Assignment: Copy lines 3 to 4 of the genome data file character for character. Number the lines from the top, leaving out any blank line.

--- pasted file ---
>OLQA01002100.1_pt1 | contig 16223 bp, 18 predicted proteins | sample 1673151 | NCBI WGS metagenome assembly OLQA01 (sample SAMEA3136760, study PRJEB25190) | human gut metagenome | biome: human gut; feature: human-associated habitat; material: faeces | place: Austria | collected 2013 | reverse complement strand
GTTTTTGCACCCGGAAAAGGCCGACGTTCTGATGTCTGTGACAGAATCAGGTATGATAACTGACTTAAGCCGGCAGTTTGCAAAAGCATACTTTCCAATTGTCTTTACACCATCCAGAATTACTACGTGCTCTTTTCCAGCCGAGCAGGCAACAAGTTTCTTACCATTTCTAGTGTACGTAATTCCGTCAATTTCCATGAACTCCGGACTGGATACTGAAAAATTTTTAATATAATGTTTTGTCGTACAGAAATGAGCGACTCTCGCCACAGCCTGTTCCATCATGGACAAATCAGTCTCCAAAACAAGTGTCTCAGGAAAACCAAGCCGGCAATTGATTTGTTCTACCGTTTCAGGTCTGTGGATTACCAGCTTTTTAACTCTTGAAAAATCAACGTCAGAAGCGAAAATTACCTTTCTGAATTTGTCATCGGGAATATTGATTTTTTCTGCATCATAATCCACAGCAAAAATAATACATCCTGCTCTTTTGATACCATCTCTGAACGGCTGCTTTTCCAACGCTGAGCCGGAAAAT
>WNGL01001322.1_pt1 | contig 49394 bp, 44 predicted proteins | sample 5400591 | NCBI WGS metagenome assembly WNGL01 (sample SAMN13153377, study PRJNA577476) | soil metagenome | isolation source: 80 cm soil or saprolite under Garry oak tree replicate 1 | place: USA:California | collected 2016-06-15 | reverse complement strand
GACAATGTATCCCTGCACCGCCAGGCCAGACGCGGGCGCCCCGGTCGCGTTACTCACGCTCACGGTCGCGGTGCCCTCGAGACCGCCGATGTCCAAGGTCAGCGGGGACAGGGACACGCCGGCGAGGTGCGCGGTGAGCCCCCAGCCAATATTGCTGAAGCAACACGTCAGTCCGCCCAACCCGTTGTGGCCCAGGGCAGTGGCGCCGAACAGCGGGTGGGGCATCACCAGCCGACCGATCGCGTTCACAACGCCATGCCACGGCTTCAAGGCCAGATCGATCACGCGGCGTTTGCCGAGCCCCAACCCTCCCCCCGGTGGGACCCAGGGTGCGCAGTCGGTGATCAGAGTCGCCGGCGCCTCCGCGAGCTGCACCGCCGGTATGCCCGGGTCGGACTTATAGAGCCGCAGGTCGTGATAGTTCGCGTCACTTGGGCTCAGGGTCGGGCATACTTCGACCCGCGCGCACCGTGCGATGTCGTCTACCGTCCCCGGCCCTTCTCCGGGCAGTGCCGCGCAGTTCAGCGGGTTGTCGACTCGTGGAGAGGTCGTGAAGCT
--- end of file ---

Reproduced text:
>WNGL01001322.1_pt1 | contig 49394 bp, 44 predicted proteins | sample 5400591 | NCBI WGS metagenome assembly WNGL01 (sample SAMN13153377, study PRJNA577476) | soil metagenome | isolation source: 80 cm soil or saprolite under Garry oak tree replicate 1 | place: USA:California | collected 2016-06-15 | reverse complement strand
GACAATGTATCCCTGCACCGCCAGGCCAGACGCGGGCGCCCCGGTCGCGTTACTCACGCTCACGGTCGCGGTGCCCTCGAGACCGCCGATGTCCAAGGTCAGCGGGGACAGGGACACGCCGGCGAGGTGCGCGGTGAGCCCCCAGCCAATATTGCTGAAGCAACACGTCAGTCCGCCCAACCCGTTGTGGCCCAGGGCAGTGGCGCCGAACAGCGGGTGGGGCATCACCAGCCGACCGATCGCGTTCACAACGCCATGCCACGGCTTCAAGGCCAGATCGATCACGCGGCGTTTGCCGAGCCCCAACCCTCCCCCCGGTGGGACCCAGGGTGCGCAGTCGGTGATCAGAGTCGCCGGCGCCTCCGCGAGCTGCACCGCCGGTATGCCCGGGTCGGACTTATAGAGCCGCAGGTCGTGATAGTTCGCGTCACTTGGGCTCAGGGTCGGGCATACTTCGACCCGCGCGCACCGTGCGATGTCGTCTACCGTCCCCGGCCCTTCTCCGGGCAGTGCCGCGCAGTTCAGCGGGTTGTCGACTCGTGGAGAGGTCGTGAAGCT